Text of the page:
big data, low transparency
Every day the Internet brings the world more information – and less understanding. It is crowded with voices, some genuine, others fabricated, but all with agendas. Many of these agendas are clear – such as brands openly advertising their products – while others are indirect or even covert. The relative proportions of these are changing, and not in favor of the more transparent.
Technologies and platforms change rapidly, but so do the motivations of the human actors behind the messages. User accounts are disposable and can be quickly repurposed. Images and videos can be fabricated, altered, or used out of context to champion almost any agenda. The Internet increasingly excels at bringing the reader an endless list of problems and then presenting answers that are often clear, simple, and wrong. This creates ground fertile for spin, and one in which having some of the facts is often worse than having none of the facts.
This means that increasingly, each individual piece of information must be understood in a broad and complex context, if it is to be truly understood at all. Exactly what is being said is often less important than who is really behind saying it – and why they are spending time and money to say it.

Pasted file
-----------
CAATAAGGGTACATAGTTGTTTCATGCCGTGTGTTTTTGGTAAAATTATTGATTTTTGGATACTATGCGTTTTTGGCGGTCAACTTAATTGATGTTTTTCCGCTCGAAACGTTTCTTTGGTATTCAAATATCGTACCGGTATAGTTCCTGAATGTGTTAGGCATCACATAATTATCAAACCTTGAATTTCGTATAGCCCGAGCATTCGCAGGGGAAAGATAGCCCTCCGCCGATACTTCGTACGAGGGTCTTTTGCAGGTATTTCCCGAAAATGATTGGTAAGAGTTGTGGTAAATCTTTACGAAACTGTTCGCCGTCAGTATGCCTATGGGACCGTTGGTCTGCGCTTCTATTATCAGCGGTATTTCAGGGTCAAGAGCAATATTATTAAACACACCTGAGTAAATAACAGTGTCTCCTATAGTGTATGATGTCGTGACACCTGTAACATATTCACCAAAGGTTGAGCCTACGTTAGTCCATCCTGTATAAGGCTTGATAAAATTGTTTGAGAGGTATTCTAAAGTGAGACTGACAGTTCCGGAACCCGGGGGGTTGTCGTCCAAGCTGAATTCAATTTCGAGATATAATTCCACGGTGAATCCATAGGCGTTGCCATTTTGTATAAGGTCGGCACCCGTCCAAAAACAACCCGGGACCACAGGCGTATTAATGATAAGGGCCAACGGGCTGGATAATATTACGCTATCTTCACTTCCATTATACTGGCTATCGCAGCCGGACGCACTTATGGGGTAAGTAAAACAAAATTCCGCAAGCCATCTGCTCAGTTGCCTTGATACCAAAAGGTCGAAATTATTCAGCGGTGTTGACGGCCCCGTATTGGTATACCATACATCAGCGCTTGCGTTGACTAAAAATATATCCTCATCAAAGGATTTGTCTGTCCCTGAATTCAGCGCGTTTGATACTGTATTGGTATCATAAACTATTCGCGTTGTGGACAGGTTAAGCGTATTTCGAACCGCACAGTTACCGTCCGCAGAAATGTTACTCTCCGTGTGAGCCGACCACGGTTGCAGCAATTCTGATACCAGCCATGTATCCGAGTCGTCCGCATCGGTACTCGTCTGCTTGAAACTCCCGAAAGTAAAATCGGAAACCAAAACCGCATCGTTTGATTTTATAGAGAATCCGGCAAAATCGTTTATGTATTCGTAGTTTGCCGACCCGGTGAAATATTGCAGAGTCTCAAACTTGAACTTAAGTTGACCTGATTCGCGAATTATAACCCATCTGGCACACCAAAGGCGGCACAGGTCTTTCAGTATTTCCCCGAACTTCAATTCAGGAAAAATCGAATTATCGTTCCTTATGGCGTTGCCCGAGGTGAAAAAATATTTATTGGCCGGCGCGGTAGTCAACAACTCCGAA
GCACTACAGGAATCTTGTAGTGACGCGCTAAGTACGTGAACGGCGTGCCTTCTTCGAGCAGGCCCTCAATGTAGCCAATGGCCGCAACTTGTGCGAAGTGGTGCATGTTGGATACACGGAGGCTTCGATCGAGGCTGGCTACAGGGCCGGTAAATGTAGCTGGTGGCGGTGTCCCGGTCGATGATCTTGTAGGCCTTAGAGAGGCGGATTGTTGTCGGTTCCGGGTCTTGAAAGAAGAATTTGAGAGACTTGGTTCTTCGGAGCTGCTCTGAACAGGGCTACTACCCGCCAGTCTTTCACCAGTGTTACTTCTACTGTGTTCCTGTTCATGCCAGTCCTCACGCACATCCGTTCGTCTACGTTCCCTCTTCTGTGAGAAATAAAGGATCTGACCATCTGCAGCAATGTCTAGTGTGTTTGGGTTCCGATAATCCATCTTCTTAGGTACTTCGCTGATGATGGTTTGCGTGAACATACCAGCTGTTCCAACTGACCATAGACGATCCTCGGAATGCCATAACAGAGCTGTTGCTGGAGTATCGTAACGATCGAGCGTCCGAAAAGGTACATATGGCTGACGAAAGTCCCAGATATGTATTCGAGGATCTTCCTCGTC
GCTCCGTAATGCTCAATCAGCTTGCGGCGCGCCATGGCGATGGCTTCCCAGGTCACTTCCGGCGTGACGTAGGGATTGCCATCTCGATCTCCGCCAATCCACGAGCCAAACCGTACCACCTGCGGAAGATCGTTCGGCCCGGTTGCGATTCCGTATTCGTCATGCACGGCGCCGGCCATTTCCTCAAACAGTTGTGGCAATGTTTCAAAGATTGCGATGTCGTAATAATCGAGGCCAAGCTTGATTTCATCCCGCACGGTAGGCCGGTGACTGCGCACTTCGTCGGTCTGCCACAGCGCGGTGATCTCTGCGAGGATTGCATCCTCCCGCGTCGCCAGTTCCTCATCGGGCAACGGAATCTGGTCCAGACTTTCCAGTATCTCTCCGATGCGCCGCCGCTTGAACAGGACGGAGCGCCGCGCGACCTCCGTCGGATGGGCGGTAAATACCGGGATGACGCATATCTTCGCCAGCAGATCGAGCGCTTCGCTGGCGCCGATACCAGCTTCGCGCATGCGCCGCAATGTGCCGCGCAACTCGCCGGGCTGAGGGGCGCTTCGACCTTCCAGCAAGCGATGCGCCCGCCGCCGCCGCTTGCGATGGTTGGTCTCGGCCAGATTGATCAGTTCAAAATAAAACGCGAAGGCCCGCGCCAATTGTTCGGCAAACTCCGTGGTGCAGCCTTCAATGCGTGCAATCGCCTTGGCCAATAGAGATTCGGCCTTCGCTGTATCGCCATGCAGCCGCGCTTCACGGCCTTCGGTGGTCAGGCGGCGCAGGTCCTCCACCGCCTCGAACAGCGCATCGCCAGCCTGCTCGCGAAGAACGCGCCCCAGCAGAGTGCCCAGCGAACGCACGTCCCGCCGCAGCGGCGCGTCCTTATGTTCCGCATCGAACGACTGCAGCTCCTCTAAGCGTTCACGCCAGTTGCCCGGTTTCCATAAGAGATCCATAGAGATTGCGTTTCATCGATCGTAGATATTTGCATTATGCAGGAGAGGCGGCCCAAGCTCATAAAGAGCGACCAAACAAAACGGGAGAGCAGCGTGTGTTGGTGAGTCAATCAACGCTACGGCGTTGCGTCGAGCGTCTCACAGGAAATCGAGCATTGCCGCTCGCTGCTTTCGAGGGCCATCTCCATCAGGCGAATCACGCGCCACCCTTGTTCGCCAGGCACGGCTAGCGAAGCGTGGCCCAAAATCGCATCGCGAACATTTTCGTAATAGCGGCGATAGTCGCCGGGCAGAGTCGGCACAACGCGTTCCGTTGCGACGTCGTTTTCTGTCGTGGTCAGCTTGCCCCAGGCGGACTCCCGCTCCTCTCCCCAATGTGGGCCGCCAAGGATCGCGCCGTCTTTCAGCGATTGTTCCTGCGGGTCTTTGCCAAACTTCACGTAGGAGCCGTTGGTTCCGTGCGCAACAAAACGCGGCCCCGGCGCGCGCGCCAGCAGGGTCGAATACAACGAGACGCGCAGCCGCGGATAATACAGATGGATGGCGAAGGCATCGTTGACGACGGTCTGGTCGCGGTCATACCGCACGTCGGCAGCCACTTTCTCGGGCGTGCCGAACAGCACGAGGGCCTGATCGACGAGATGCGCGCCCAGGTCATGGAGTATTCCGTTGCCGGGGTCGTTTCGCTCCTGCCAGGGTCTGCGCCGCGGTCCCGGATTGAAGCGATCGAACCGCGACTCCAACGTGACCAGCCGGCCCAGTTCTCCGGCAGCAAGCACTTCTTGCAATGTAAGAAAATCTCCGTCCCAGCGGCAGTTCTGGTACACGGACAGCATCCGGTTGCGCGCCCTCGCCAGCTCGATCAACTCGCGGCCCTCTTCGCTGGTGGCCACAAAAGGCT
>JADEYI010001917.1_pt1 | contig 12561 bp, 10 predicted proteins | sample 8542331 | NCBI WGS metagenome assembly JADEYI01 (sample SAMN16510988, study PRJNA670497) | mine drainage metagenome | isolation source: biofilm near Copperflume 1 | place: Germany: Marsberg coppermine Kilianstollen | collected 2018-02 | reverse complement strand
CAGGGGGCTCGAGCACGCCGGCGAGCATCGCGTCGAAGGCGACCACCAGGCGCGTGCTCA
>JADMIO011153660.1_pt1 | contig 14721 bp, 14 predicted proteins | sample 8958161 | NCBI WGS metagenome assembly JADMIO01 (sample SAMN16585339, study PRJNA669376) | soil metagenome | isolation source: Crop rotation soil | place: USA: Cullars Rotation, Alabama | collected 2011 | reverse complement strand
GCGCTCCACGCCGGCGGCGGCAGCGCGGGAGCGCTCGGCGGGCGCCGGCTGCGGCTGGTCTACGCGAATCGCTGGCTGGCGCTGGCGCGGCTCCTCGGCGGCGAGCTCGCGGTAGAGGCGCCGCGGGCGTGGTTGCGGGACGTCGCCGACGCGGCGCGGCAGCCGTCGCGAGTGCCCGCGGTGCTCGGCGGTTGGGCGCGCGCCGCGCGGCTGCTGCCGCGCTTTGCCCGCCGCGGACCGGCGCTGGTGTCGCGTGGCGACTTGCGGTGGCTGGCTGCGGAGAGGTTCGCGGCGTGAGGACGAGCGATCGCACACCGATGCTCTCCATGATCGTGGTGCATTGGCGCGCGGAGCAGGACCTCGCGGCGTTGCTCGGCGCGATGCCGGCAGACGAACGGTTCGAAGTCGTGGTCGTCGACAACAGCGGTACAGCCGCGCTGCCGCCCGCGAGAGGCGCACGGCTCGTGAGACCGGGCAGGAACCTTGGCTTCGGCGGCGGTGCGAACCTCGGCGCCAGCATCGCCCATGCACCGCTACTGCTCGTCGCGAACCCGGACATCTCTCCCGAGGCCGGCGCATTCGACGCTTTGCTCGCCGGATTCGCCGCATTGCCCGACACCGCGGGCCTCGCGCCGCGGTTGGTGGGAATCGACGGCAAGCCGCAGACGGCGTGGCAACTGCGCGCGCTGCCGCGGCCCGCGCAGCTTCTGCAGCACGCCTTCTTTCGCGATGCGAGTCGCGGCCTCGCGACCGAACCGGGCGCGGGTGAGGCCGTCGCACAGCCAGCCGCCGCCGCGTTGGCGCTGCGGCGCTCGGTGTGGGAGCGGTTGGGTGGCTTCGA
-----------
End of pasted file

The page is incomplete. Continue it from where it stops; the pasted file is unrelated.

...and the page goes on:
Businesses, governments, and the public at large will have to change their thinking in order to avoid being fooled by the increasing trickery and subterfuge in the online world. Many billions of dollars will be spent each year to disseminate information whose purpose is less than transparent – and still more will be spent with each passing year. Unfortunately, there is no silver bullet, or single technology approach that can be deployed to combat all of this.
Our approach is to mathematically model as many different characteristics of online behavior as possible, with as many techniques as possible, so as to construct as high dimension a model as possible. This approach accommodates the reality that purveyors of narratives will frequently change many aspects of their behavior so as to avoid detection, but they can’t change all of them all of the time.
Our model avoids the increasingly insidious trap of trying to arbitrate ground truth. Instead it focuses on capturing totally objective artifactual aspects of online behavior such as patterns of coordination among accounts, suspicious co-temporal characteristics, unusually consistent narratives, anomalously constructed social network structures, and so on. In this way, our analytics remain free from political or other biases that are unavoidably inserted as a result of the subjective annotation of training sets, or that slip in based on easily gamed things like crowd-sourcing knowledge.